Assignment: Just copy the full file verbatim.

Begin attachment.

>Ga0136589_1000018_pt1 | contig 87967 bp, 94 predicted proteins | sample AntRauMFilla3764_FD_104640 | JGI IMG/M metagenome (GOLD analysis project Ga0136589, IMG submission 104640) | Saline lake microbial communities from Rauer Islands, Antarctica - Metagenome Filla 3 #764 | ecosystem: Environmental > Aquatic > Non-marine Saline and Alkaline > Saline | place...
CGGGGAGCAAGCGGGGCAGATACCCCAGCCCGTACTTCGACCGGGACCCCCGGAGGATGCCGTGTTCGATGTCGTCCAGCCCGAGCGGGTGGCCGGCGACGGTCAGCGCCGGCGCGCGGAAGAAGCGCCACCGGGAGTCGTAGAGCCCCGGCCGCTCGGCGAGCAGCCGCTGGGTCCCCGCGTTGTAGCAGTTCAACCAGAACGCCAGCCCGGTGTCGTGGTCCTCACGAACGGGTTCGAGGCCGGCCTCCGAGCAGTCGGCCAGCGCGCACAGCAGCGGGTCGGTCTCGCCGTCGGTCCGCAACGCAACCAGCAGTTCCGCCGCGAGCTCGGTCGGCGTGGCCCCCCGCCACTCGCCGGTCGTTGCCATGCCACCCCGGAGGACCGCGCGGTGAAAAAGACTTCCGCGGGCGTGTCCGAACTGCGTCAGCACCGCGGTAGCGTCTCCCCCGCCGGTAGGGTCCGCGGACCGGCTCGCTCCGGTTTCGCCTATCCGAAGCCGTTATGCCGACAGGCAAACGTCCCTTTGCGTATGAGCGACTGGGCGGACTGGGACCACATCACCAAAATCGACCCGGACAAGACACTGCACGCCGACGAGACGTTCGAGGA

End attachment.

>Ga0136589_1000018_pt1 | contig 87967 bp, 94 predicted proteins | sample AntRauMFilla3764_FD_104640 | JGI IMG/M metagenome (GOLD analysis project Ga0136589, IMG submission 104640) | Saline lake microbial communities from Rauer Islands, Antarctica - Metagenome Filla 3 #764 | ecosystem: Environmental > Aquatic > Non-marine Saline and Alkaline > Saline | place...
CGGGGAGCAAGCGGGGCAGATACCCCAGCCCGTACTTCGACCGGGACCCCCGGAGGATGCCGTGTTCGATGTCGTCCAGCCCGAGCGGGTGGCCGGCGACGGTCAGCGCCGGCGCGCGGAAGAAGCGCCACCGGGAGTCGTAGAGCCCCGGCCGCTCGGCGAGCAGCCGCTGGGTCCCCGCGTTGTAGCAGTTCAACCAGAACGCCAGCCCGGTGTCGTGGTCCTCACGAACGGGTTCGAGGCCGGCCTCCGAGCAGTCGGCCAGCGCGCACAGCAGCGGGTCGGTCTCGCCGTCGGTCCGCAACGCAACCAGCAGTTCCGCCGCGAGCTCGGTCGGCGTGGCCCCCCGCCACTCGCCGGTCGTTGCCATGCCACCCCGGAGGACCGCGCGGTGAAAAAGACTTCCGCGGGCGTGTCCGAACTGCGTCAGCACCGCGGTAGCGTCTCCCCCGCCGGTAGGGTCCGCGGACCGGCTCGCTCCGGTTTCGCCTATCCGAAGCCGTTATGCCGACAGGCAAACGTCCCTTTGCGTATGAGCGACTGGGCGGACTGGGACCACATCACCAAAATCGACCCGGACAAGACACTGCACGCCGACGAGACGTTCGAGGA